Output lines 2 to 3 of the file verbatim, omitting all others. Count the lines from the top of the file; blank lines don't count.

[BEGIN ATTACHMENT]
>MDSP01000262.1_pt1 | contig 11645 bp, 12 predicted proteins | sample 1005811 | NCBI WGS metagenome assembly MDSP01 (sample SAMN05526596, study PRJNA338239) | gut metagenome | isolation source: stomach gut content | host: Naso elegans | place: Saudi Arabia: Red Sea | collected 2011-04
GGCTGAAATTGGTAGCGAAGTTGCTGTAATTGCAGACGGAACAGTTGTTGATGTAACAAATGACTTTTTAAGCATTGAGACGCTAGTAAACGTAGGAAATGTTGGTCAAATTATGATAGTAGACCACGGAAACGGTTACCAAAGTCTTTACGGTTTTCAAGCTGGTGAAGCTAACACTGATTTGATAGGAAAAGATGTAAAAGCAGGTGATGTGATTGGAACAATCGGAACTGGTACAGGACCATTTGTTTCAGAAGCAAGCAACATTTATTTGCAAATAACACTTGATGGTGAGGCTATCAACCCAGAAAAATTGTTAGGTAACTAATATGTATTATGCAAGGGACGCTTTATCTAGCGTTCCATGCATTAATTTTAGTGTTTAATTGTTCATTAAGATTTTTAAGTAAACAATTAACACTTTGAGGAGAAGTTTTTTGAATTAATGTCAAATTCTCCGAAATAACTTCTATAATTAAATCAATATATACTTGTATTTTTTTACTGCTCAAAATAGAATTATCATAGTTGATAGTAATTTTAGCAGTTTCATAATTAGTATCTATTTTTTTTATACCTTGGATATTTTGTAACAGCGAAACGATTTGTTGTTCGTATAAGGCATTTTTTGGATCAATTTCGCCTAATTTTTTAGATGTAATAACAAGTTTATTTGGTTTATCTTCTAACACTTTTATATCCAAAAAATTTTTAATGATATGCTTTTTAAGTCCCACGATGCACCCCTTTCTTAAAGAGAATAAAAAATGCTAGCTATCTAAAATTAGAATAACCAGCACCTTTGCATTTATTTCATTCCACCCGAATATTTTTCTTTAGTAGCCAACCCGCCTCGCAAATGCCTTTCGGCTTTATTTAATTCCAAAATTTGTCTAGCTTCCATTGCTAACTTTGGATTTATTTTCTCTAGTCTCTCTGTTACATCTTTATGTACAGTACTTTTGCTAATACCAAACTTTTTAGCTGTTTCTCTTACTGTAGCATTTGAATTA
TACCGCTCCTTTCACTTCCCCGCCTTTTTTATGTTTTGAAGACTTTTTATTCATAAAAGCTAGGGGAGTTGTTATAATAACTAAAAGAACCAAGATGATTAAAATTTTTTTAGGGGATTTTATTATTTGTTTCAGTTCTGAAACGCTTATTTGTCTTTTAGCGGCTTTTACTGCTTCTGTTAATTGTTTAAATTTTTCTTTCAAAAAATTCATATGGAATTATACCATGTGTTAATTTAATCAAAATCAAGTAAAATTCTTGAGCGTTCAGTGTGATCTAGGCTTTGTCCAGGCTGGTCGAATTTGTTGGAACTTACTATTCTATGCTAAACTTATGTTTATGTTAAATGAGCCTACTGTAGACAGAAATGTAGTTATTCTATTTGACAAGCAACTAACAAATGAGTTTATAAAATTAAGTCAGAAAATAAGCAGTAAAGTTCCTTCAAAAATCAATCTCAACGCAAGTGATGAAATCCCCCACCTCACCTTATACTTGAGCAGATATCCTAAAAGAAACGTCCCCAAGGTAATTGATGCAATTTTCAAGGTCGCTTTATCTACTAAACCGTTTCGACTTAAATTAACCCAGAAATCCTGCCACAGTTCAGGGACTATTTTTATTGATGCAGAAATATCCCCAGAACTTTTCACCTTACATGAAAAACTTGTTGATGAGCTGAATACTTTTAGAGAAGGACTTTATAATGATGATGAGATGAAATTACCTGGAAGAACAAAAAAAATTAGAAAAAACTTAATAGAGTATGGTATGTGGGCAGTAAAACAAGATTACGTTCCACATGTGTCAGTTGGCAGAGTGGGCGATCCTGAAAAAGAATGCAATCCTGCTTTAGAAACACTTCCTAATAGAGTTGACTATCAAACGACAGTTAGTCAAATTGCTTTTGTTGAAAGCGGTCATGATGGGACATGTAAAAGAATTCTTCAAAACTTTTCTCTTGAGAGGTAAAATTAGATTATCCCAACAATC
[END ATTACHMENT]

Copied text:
GGCTGAAATTGGTAGCGAAGTTGCTGTAATTGCAGACGGAACAGTTGTTGATGTAACAAATGACTTTTTAAGCATTGAGACGCTAGTAAACGTAGGAAATGTTGGTCAAATTATGATAGTAGACCACGGAAACGGTTACCAAAGTCTTTACGGTTTTCAAGCTGGTGAAGCTAACACTGATTTGATAGGAAAAGATGTAAAAGCAGGTGATGTGATTGGAACAATCGGAACTGGTACAGGACCATTTGTTTCAGAAGCAAGCAACATTTATTTGCAAATAACACTTGATGGTGAGGCTATCAACCCAGAAAAATTGTTAGGTAACTAATATGTATTATGCAAGGGACGCTTTATCTAGCGTTCCATGCATTAATTTTAGTGTTTAATTGTTCATTAAGATTTTTAAGTAAACAATTAACACTTTGAGGAGAAGTTTTTTGAATTAATGTCAAATTCTCCGAAATAACTTCTATAATTAAATCAATATATACTTGTATTTTTTTACTGCTCAAAATAGAATTATCATAGTTGATAGTAATTTTAGCAGTTTCATAATTAGTATCTATTTTTTTTATACCTTGGATATTTTGTAACAGCGAAACGATTTGTTGTTCGTATAAGGCATTTTTTGGATCAATTTCGCCTAATTTTTTAGATGTAATAACAAGTTTATTTGGTTTATCTTCTAACACTTTTATATCCAAAAAATTTTTAATGATATGCTTTTTAAGTCCCACGATGCACCCCTTTCTTAAAGAGAATAAAAAATGCTAGCTATCTAAAATTAGAATAACCAGCACCTTTGCATTTATTTCATTCCACCCGAATATTTTTCTTTAGTAGCCAACCCGCCTCGCAAATGCCTTTCGGCTTTATTTAATTCCAAAATTTGTCTAGCTTCCATTGCTAACTTTGGATTTATTTTCTCTAGTCTCTCTGTTACATCTTTATGTACAGTACTTTTGCTAATACCAAACTTTTTAGCTGTTTCTCTTACTGTAGCATTTGAATTA
TACCGCTCCTTTCACTTCCCCGCCTTTTTTATGTTTTGAAGACTTTTTATTCATAAAAGCTAGGGGAGTTGTTATAATAACTAAAAGAACCAAGATGATTAAAATTTTTTTAGGGGATTTTATTATTTGTTTCAGTTCTGAAACGCTTATTTGTCTTTTAGCGGCTTTTACTGCTTCTGTTAATTGTTTAAATTTTTCTTTCAAAAAATTCATATGGAATTATACCATGTGTTAATTTAATCAAAATCAAGTAAAATTCTTGAGCGTTCAGTGTGATCTAGGCTTTGTCCAGGCTGGTCGAATTTGTTGGAACTTACTATTCTATGCTAAACTTATGTTTATGTTAAATGAGCCTACTGTAGACAGAAATGTAGTTATTCTATTTGACAAGCAACTAACAAATGAGTTTATAAAATTAAGTCAGAAAATAAGCAGTAAAGTTCCTTCAAAAATCAATCTCAACGCAAGTGATGAAATCCCCCACCTCACCTTATACTTGAGCAGATATCCTAAAAGAAACGTCCCCAAGGTAATTGATGCAATTTTCAAGGTCGCTTTATCTACTAAACCGTTTCGACTTAAATTAACCCAGAAATCCTGCCACAGTTCAGGGACTATTTTTATTGATGCAGAAATATCCCCAGAACTTTTCACCTTACATGAAAAACTTGTTGATGAGCTGAATACTTTTAGAGAAGGACTTTATAATGATGATGAGATGAAATTACCTGGAAGAACAAAAAAAATTAGAAAAAACTTAATAGAGTATGGTATGTGGGCAGTAAAACAAGATTACGTTCCACATGTGTCAGTTGGCAGAGTGGGCGATCCTGAAAAAGAATGCAATCCTGCTTTAGAAACACTTCCTAATAGAGTTGACTATCAAACGACAGTTAGTCAAATTGCTTTTGTTGAAAGCGGTCATGATGGGACATGTAAAAGAATTCTTCAAAACTTTTCTCTTGAGAGGTAAAATTAGATTATCCCAACAATC